Exhibitions

Rich and strange: Eileen Agar at Whitechapel Gallery reviewed

31 July 2021 9:00 am

Heads turn, strangers gawp, matrons tut or look in envy. A man doffs his bowler hat knowing when he is…

Full of masterpieces: Paula Rego at Tate Britain reviewed

24 July 2021 9:00 am

The Victorian dictum ‘every picture tells a story’ is true of Paula Rego’s works, but it’s only part of the…

Joan Eardley deserves to be ranked alongside Bacon and de Kooning

17 July 2021 9:00 am

Claudia Massie on the unjustly neglected artist Joan Eardley, who deserves to be ranked alongside Auerbach, Bacon and de Kooning

The magical art of boxer, labourer & sometime gravedigger Eric Tucker

10 July 2021 9:00 am

Artists’ estates can be a curse on a family. The painter dies, leaving the house stuffed with unsold canvases. What…

Welcome to the Impasse Ronsin – the artists’ colony to beat them all

3 July 2021 9:00 am

Rosie Millard is transported to the Impasse Ronsin, a tiny, squalid cul de sac in Paris’s 15th arrondissement that was once the centre of the modern-art world

Nina Hamnett's art was every bit as riveting as her life

26 June 2021 9:00 am

Nina Hamnett’s art has long been overshadowed by her wild, hedonistic life, but that is changing, says Hermione Eyre — and about time

An immensely rich show – though it consists of only two paintings: Rubens at the Wallace Collection reviewed

5 June 2021 9:00 am

‘When pictures painted as companions are separated,’ John Constable wisely observed, ‘the purchaser of one, without being aware of it,…

The world's first robot artist discusses beauty, Yoko Ono and the perils of AI

29 May 2021 9:00 am

Stuart Jeffries discusses beauty, Yoko Ono and the world’s disappointments with the first robot artist

Rodin was as modern as Magritte and Dali, but more touching and troubling than either

29 May 2021 9:00 am

Rodin’s studio at Meudon in the suburbs of Paris is huge and filled with light — a sort of combined…

Why Thomas Becket still divides opinion

22 May 2021 9:00 am

The verdict is still out on Thomas Becket, says Dan Hitchens, but there’s no doubting the brilliance of the art he inspired

The art of storing and unveiling

24 April 2021 9:00 am

The way an object is stored can magnify its beauty and enhance expectation. Joanna Rossiter wonders whether the opening up of galleries will have the same effect on an art-starved public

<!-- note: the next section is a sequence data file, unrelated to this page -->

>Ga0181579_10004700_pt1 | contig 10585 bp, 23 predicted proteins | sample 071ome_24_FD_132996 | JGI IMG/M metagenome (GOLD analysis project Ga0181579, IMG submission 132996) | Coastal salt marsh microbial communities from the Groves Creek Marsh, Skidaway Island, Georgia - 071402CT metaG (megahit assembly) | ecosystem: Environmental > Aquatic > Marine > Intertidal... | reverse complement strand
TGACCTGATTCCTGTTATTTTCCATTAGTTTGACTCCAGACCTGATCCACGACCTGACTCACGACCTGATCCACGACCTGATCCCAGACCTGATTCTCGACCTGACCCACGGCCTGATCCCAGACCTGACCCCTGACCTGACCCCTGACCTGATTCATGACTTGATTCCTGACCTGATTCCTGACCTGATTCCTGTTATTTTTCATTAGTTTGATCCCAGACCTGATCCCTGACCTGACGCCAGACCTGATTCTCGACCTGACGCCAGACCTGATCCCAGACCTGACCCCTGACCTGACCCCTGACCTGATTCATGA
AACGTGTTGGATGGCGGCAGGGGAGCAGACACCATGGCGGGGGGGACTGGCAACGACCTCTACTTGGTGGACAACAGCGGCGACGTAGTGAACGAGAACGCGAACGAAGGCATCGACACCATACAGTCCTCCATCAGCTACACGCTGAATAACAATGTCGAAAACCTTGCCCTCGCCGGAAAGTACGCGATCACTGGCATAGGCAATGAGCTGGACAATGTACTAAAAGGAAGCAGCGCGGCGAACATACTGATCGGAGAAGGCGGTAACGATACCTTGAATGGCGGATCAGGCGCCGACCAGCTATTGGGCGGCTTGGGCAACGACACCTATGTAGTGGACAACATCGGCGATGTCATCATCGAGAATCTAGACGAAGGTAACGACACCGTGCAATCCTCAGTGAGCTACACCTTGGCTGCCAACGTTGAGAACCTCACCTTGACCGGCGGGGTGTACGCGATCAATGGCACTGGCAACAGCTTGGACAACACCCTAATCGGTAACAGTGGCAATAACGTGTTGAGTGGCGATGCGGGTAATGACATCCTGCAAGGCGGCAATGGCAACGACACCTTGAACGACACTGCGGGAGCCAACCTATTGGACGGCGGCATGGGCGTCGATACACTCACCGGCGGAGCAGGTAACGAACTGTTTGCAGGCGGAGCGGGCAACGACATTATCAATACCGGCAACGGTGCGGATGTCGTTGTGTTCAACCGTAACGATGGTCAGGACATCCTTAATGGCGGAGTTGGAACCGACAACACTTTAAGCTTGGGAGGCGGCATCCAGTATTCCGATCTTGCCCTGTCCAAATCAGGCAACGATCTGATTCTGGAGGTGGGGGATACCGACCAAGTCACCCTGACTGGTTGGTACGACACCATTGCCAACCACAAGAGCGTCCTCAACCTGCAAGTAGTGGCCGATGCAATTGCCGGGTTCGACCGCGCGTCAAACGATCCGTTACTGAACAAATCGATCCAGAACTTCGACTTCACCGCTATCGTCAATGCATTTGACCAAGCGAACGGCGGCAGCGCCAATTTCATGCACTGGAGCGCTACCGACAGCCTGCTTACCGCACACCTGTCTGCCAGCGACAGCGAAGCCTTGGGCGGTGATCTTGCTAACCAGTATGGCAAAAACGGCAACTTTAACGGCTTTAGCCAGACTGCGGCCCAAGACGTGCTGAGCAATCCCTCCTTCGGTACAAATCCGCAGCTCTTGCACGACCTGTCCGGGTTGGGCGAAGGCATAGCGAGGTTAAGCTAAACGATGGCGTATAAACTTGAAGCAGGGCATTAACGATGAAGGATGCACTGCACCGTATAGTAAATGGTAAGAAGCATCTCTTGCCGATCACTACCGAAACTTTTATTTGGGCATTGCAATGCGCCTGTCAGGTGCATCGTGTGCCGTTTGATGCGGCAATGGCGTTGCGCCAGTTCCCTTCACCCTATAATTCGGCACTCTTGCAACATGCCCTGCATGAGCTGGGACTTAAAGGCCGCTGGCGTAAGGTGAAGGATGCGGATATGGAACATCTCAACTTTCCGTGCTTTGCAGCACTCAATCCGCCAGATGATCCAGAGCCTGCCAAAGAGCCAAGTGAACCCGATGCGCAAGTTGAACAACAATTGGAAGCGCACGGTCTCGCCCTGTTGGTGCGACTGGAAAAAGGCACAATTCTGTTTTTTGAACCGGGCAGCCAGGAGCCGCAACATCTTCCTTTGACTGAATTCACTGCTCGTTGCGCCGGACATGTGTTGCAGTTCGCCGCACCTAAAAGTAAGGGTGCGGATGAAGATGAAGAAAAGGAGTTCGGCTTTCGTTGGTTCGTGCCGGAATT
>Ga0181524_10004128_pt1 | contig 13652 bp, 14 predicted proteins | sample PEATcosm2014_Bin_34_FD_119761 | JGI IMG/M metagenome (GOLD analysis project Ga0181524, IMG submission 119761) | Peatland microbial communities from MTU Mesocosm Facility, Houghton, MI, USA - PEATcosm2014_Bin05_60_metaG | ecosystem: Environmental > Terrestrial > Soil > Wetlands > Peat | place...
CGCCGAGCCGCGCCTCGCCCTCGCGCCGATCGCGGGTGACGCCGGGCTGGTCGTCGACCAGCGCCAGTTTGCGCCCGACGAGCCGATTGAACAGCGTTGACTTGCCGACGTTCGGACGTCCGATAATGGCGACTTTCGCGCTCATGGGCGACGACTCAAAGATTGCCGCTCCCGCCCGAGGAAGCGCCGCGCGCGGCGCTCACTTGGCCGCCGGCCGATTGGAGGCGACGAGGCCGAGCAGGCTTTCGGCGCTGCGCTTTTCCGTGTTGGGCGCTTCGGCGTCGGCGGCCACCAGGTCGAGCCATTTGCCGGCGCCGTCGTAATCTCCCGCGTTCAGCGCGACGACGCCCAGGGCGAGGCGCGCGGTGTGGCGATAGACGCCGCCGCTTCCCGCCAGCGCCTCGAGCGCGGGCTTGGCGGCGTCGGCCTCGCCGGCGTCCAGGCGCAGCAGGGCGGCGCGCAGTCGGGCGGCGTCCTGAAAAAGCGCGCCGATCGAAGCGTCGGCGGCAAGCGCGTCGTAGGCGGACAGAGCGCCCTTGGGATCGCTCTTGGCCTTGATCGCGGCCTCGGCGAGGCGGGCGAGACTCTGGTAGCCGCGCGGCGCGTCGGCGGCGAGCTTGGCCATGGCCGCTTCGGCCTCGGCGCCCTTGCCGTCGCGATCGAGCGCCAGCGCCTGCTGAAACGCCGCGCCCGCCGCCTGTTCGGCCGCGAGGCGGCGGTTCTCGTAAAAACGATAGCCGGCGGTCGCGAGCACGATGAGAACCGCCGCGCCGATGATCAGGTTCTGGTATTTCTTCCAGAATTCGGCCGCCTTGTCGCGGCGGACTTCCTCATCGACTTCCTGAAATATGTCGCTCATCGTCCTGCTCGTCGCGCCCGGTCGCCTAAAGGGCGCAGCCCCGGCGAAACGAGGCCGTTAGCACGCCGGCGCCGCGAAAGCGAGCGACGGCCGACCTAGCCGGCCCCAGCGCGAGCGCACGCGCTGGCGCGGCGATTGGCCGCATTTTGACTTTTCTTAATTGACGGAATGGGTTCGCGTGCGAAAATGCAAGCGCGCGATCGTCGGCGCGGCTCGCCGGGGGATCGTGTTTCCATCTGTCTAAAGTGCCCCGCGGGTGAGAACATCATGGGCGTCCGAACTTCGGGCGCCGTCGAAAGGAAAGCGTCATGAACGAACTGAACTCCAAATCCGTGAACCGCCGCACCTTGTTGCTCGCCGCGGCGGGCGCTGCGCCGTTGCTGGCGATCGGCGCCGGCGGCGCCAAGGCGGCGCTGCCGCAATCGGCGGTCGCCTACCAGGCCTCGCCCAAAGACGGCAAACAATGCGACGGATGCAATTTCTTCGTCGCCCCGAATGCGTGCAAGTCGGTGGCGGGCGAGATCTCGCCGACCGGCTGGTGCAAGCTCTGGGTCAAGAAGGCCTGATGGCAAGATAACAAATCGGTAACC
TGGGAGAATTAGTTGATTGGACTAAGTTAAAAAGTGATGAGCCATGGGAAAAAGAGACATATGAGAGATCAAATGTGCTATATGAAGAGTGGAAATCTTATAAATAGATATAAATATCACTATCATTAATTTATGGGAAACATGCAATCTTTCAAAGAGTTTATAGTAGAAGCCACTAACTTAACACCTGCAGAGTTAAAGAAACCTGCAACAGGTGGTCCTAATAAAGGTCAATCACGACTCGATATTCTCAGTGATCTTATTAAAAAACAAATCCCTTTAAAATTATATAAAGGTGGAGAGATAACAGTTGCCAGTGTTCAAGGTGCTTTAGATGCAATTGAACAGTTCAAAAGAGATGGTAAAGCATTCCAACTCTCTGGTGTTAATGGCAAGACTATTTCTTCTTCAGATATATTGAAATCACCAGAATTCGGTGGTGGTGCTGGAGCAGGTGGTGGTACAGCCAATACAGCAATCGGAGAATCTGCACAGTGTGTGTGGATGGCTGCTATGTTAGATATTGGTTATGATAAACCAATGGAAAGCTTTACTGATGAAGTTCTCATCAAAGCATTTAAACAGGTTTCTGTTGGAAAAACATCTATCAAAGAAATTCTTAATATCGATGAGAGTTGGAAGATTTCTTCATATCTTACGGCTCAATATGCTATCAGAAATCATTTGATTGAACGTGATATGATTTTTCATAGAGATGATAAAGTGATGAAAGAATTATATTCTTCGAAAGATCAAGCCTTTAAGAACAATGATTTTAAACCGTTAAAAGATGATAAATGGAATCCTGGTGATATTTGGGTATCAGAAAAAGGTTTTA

The politics of handbags

9 January 2021 9:00 am

‘Of course, I am obstinate in defending our liberties and our law — that is why I carry a big…

What's an art form that feels unpopular and pointless, but isn't? Video art

12 December 2020 9:00 am

How did the universe begin? Did the great god Bumba vomit us up, as the Kuba believe? Or did we…

Inane, modish and safe: The White Pube podcast reviewed

28 November 2020 9:00 am

The White Pube started life as an influential art blog, written by Zarina Muhammad and Gabrielle de la Puente. The…

Meet the woman who designed Britain's revolutionary road signs

21 November 2020 9:00 am

Laura Gascoigne meets Margaret Calvert, the designer who dragged British signposting into the modern era

'We're all members of the Stasi now': Irvine Welsh interviewed

31 October 2020 9:00 am

The arts are everywhere under attack from those who claim offence, writes Nina Power. Irvine Welsh steps into the fray with a documentary on the new censorship

One of the greatest of all outsider artists: Alfred Wallis at Kettle’s Yard reviewed

31 October 2020 9:00 am

Alfred Wallis (1855-1942) should be an inspiration to all late starters. It was not until he had passed the age…

Entertaining – but there's one abomination: National Gallery's Sin reviewed

24 October 2020 9:00 am

Obviously, we’re living through an era of censorious puritanism. Granted, the contemporary creeds are different from those of the 16th…

A high-end car-boot sale of the unconscious: Colnaghi’s Dreamsongs reviewed

17 October 2020 9:00 am

In 1772 the 15-year-old Mozart wrote a one-act opera set, like The Magic Flute, in a dream world. Il sogno…

Skyscraper squats and a lesson from India: the future of British architecture

17 October 2020 9:00 am

Squatting, gutting and retrofitting – and a lesson from India: Stuart Jeffries looks at the future of British architecture

Spectacular and mind-expanding: Tantra at the British Museum reviewed

3 October 2020 9:00 am

A great temple of the goddess Tara can be found at Tarapith in West Bengal. But her true abode, in…

The mediums who pioneered abstract art

26 September 2020 9:00 am

The mediumistic art of various cranks, crackpots and old dowagers is finally being taken seriously – and about time too, says Laura Gascoigne

As immersive art goes, nothing can compete with Berghain

26 September 2020 9:00 am

In Geoff Dyer’s Jeff in Venice, the protagonist, at the Venice Biennale, muses on installations. ‘Ideally, the perfect art installation…

The beautiful upside-down world of Georg Baselitz

19 September 2020 9:00 am

The hand is one of the first images to appear in art. There are handprints on the walls of caves…

Imagine being married to Stanley Spencer

5 September 2020 9:00 am

It sometimes rains in Cookham. It rained all day when I visited the Stanley Spencer Gallery to see the exhibition…